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No. 321 / Craft

In the Middle Ages, a craftsman was known as someone who was particularly skilled at certain trade or profession. He gained that knowledge through a process called an apprenticeship. After an apprentice had finished his apprenticeship, he would then enter the journeyman phase of his life. He has learned the necessary skills to become a master but now must search for a place to set up shop and start making a living for himself. Upon successfully setting up shop, he could then call himself a master of his craft. 

In those days it was easy to identify a true master of craft. It might have been a leatherworker, a blacksmith, or a skilled carpenter. You could quickly look at their work and discern quality work from subpar work.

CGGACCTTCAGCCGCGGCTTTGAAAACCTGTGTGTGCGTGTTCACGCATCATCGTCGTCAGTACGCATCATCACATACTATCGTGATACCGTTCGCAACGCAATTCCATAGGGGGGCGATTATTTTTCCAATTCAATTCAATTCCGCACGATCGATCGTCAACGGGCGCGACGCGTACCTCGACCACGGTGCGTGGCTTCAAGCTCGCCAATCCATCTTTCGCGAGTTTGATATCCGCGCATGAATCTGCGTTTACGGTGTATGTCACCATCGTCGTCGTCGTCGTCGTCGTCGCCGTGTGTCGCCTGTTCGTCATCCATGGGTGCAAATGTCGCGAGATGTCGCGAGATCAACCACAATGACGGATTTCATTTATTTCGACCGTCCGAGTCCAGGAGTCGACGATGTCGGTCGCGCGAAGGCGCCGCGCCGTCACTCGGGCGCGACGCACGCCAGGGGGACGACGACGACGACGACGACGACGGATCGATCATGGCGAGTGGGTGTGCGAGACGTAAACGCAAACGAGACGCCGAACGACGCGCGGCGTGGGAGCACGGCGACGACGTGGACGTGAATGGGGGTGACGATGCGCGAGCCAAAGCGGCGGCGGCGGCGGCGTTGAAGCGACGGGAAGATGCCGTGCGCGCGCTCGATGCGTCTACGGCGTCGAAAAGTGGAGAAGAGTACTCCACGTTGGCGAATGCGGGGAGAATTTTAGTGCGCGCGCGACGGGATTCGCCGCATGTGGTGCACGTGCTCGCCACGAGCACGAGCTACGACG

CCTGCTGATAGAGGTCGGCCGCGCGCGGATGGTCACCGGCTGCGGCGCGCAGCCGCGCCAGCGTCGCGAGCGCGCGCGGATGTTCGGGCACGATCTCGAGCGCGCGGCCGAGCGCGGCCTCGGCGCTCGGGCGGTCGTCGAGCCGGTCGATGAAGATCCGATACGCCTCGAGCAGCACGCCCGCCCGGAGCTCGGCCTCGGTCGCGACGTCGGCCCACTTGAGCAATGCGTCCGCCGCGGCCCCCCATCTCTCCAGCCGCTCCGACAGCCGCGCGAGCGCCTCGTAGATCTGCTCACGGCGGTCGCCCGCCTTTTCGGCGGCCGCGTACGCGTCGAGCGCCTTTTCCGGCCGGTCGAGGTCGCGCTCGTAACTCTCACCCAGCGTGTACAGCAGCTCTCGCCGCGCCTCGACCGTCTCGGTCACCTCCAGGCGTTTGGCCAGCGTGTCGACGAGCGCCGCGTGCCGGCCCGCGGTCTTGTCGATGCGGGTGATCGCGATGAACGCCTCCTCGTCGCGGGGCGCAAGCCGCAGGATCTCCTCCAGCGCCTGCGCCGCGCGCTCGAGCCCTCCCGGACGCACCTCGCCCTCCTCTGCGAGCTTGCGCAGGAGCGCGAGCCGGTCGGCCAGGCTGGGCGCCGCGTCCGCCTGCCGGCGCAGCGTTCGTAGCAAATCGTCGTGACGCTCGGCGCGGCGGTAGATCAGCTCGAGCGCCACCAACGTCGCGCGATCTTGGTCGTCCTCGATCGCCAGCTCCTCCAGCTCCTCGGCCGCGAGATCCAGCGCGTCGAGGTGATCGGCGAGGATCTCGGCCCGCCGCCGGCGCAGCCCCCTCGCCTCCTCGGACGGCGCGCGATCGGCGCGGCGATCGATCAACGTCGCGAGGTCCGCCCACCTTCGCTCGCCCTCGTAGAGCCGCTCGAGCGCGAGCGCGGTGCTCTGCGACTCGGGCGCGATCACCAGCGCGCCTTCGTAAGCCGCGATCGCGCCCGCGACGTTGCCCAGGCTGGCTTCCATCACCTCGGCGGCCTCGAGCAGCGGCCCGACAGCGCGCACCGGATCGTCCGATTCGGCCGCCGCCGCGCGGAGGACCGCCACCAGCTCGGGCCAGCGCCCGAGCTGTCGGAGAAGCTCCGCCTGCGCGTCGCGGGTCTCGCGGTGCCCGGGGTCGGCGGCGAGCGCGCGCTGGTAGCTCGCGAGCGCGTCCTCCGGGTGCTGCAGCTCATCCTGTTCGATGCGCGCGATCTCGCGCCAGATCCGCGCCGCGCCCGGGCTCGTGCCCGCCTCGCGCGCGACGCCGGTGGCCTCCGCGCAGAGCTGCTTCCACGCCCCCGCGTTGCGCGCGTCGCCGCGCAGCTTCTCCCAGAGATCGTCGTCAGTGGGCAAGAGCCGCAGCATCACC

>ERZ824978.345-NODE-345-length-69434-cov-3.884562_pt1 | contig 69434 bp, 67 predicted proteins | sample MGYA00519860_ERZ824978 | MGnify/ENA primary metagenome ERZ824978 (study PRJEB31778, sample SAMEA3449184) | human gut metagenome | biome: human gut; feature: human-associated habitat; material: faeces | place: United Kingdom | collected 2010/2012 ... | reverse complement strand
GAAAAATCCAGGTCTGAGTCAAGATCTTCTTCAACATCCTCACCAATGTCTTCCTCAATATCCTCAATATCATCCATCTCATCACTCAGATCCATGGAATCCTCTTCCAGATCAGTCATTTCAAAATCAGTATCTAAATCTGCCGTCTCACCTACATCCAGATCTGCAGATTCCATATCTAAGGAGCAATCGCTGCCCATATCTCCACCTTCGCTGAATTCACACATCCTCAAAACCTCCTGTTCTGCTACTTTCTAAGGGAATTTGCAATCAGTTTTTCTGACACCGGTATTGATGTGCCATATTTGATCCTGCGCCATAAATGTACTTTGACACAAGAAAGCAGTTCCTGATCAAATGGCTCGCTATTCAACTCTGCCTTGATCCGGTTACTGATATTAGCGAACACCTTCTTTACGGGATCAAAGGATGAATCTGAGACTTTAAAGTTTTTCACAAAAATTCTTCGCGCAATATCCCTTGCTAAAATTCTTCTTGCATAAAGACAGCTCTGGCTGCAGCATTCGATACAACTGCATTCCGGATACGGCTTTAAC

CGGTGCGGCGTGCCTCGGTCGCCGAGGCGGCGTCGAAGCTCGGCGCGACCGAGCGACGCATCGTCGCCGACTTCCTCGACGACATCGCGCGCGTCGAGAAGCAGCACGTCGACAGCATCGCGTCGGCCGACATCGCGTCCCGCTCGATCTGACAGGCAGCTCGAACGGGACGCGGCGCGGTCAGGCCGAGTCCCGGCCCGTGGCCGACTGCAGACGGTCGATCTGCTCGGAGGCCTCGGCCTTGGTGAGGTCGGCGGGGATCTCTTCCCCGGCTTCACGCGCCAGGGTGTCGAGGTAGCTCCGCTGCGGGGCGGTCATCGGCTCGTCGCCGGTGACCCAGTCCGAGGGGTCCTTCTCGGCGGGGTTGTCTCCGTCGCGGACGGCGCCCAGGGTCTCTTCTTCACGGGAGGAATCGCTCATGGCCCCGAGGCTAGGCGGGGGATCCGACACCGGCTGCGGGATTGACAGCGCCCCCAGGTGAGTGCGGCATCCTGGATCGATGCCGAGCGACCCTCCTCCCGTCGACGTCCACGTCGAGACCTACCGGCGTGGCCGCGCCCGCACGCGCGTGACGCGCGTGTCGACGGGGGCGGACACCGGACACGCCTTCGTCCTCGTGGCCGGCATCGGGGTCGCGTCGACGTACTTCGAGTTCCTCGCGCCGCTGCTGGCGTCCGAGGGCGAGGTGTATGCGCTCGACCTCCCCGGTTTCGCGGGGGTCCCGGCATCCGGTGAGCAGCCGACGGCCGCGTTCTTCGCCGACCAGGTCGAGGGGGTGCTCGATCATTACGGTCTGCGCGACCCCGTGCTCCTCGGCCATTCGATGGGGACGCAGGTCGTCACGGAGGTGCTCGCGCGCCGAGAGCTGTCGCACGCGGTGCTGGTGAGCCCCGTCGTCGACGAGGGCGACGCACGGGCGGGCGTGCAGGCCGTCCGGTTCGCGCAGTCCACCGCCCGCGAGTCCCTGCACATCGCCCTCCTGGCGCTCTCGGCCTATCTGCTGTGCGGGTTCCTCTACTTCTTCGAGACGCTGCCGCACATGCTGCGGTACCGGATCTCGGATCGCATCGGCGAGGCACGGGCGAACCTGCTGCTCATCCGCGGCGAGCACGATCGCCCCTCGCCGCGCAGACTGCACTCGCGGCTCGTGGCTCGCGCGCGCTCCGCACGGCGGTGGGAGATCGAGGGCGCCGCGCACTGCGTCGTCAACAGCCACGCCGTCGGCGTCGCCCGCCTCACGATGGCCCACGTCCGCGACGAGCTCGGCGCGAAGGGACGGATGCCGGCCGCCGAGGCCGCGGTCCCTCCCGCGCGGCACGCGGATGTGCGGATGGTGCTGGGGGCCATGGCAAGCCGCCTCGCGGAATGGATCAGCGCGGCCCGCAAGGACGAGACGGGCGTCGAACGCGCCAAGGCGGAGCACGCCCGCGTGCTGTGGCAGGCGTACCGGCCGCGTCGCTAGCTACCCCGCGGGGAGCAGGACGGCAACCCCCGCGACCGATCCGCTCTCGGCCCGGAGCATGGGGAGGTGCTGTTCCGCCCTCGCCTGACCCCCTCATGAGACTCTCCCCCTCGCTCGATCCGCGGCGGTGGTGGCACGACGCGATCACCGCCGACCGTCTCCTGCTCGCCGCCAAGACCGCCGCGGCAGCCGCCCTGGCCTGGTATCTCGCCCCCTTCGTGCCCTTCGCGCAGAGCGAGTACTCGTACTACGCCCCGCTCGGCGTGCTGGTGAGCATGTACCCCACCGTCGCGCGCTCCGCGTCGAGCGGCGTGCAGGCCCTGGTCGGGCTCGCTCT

But what does skilled work look like today? How does one distinguish a true master of craft? And an even more important question to ask is 'how does one become a master of his/her craft in today's world?'

Someone who has mastered their craft might be someone who is particularly skilled at closing a deal, developing an innovative way to navigate a website, or coming up with new techniques to teach and inspire people. Masters in today's work culture come from all backgrounds and can be spotted performing a variety of jobs. From taxi drivers to bankers, from sales ops managers to hotel grounds workers, quality craftsmanship takes many shapes these days. 

You don't have to be an artisan to be a craftsman. To master your craft, all you have to do is care, exceed expectations, make promises, and then keep them.